Science teachers bring together different kinds of knowledge such as science content knowledge, knowledge about science, knowledge of the curriculum, knowledge of the system of education, and most important, pedagogical content knowledge (Shulman, l986, 1987). Connelly and Clandinin (1988) refer to this complex and interconnected array of knowledge as personal practical knowledge. This is not a body of pre-existing knowledge to be brought forth when required. Rather it is transient and situated knowledge which is "experiential, value laden and oriented to practice" (Clandinin, 1986, p. 19). Teachers are involved in making many decisions before, during, and after classroom teaching. The basis on which teachers choose to do one thing rather than another is based on their experiences and what sense they have made of them. Hence, it follows that teachers' life experiences have a deep and abiding effect on the kind of teachers they become. However, what is important is that it is not only professional experiences but all life experiences whether inside or outside the classroom that influence and shape this decision-making process. Hence, it is important to see teachers' lives holistically, particularly when offering professional development because when teacher-educators ask teachers to change their practice, in essence they are asking them to change their lives (Louden, 1991).
This is the rationale for this particular research study. In this paper you meet Munazza Sheikh, a science teacher who works in Karachi Model Secondary School (KMSS) which is a private, afternoon-shift, English-medium and co-educational school for children from middle-income families in Karachi, Pakistan. All teachers, students, administrators and names of institutions mentioned in this paper are pseudonyms to maintain confidentiality. Munazza has completed her Bachelors of Science and at the time of the study she was engaged in completing her Master's in Islamic History. She has had no teacher education as it is not a requirement for private schools in Pakistan. She has been teaching science for seven years, three of them at KMSS. She was teaching science to grades 7, 8, and 9 and also taught Islamiyat (the study of Islam) to grade 8.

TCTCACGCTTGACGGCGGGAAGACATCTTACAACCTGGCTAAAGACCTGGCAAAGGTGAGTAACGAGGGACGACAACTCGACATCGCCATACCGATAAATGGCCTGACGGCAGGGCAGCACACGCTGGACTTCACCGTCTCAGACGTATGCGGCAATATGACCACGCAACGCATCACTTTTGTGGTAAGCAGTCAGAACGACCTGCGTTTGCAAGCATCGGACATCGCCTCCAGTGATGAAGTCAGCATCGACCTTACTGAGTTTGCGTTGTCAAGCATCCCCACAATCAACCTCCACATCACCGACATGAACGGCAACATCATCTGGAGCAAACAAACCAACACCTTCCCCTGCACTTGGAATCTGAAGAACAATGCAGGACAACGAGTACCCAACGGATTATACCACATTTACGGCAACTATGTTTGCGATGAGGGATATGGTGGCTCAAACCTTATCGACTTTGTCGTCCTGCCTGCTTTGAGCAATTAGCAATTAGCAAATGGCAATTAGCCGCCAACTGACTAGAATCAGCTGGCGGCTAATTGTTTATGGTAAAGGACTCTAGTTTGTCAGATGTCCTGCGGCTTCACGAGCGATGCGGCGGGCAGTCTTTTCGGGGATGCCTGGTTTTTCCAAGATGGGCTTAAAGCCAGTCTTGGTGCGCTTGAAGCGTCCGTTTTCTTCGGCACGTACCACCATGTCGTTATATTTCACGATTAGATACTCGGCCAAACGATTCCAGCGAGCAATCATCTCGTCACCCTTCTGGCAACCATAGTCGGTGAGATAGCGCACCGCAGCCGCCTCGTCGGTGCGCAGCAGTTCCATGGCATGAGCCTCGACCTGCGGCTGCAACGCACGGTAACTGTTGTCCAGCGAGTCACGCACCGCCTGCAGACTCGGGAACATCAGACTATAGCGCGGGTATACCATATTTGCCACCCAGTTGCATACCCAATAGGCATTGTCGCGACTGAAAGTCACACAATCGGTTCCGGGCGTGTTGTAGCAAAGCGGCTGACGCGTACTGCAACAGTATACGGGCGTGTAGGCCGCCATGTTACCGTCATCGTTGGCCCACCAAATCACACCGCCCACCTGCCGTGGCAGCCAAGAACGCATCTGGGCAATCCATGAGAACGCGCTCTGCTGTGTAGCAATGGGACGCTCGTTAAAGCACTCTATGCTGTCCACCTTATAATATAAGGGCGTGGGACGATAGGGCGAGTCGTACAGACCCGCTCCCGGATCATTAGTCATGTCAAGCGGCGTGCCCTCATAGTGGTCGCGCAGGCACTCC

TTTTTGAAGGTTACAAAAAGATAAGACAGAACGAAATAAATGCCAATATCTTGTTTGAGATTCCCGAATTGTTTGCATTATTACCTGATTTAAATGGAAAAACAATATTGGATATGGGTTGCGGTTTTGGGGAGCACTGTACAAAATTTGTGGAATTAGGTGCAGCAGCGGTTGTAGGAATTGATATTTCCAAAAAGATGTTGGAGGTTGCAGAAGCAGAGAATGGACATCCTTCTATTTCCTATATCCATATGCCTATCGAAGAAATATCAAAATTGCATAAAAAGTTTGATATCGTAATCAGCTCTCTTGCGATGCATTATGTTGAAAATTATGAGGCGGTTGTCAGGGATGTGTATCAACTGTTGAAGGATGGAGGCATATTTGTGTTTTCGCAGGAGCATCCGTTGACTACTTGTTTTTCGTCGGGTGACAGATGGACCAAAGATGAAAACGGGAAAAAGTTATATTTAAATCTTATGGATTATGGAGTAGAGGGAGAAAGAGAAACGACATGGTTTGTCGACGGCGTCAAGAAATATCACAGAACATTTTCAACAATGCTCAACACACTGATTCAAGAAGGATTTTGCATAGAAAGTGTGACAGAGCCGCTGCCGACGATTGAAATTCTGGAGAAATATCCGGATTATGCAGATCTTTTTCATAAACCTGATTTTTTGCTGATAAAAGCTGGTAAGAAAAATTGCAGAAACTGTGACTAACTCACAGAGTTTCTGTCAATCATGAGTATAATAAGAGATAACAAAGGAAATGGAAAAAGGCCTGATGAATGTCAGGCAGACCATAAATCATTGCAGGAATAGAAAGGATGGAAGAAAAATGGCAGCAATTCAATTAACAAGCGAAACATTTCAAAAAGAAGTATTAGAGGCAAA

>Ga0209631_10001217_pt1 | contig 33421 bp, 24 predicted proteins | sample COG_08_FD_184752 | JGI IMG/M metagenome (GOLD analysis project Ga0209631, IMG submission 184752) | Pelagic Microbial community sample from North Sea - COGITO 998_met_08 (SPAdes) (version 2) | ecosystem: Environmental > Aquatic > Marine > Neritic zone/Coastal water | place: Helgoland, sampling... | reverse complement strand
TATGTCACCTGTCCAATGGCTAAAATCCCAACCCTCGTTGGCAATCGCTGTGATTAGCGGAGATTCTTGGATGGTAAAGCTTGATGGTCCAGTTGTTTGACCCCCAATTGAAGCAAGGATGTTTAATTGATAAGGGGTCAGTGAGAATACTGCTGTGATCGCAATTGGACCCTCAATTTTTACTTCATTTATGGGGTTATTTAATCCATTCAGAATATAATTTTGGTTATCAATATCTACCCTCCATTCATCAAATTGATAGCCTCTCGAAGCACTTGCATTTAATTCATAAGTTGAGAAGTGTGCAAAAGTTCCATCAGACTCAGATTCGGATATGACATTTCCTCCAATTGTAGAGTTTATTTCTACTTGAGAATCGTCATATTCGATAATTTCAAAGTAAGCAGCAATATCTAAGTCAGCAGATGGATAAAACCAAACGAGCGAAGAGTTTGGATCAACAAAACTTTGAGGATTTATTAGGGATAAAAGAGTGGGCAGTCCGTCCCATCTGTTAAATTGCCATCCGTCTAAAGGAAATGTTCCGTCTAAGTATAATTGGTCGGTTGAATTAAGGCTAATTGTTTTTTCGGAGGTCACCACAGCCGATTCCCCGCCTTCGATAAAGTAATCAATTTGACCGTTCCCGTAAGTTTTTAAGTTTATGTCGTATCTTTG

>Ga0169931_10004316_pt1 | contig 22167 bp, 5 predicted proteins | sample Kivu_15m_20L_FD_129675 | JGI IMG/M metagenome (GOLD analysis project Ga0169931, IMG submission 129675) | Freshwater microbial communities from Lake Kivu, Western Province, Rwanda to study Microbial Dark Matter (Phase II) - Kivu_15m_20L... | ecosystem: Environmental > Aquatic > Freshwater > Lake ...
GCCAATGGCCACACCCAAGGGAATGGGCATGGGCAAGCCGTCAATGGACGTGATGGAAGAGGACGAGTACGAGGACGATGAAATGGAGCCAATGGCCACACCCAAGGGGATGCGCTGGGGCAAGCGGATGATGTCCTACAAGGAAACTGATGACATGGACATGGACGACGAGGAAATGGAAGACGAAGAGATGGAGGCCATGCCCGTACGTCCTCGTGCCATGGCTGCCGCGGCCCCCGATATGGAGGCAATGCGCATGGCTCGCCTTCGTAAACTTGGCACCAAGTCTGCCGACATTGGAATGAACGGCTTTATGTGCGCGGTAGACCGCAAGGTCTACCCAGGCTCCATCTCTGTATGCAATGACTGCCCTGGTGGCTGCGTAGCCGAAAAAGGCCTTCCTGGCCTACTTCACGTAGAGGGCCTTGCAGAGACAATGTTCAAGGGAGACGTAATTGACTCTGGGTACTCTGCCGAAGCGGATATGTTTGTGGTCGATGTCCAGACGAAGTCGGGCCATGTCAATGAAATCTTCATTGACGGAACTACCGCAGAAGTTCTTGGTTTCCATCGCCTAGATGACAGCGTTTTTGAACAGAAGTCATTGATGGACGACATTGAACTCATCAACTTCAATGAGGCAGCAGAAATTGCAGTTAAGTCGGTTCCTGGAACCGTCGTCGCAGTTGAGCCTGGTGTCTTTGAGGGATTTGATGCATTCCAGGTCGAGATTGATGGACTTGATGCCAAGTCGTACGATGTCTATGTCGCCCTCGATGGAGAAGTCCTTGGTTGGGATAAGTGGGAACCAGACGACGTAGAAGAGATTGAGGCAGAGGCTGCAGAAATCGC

The purpose of this single case life history study was to ascertain a female science teacher's conceptions of the nature of science explicit in her practice in a school in Pakistan, develop an understanding of her practice of teaching science, and determine how the teacher's life history has affected her practice. While teaching science, a teacher projects messages about the nature of science that can be captured by observations and interviews. Furthermore, the manner in which a teacher conceptualizes science for teaching, at least in part, depends on personal life experiences. Hence, I have used the life history method to understand Munazza's practice. I have selected this method because life history allows observation of individuals and how "they act within, respond to, and represent their times and places by presenting both individual life stories and analyses of how social patterns shape those lives" (Thiessen, Bascia, & Goodson, 1996, p. 1). Life histories allow and encourage the researcher to adopt a broader understanding of teaching by providing illustrations of the relationships between various aspects of teachers' lives and their teaching practice, both inside and beyond the classroom. Life history allows the identification of important structural factors and dynamics that are sometimes hidden or not obvious when encountering teachers' stories cut off from their context. Life histories also remind us not to take for granted the ways in which childhood experiences, choosing a teaching career, or in-school and classroom activities influence teachers' curricular choices.
In this paper I will primarily focus on Munazza's teaching practice and the impact of her life history on her science teaching. …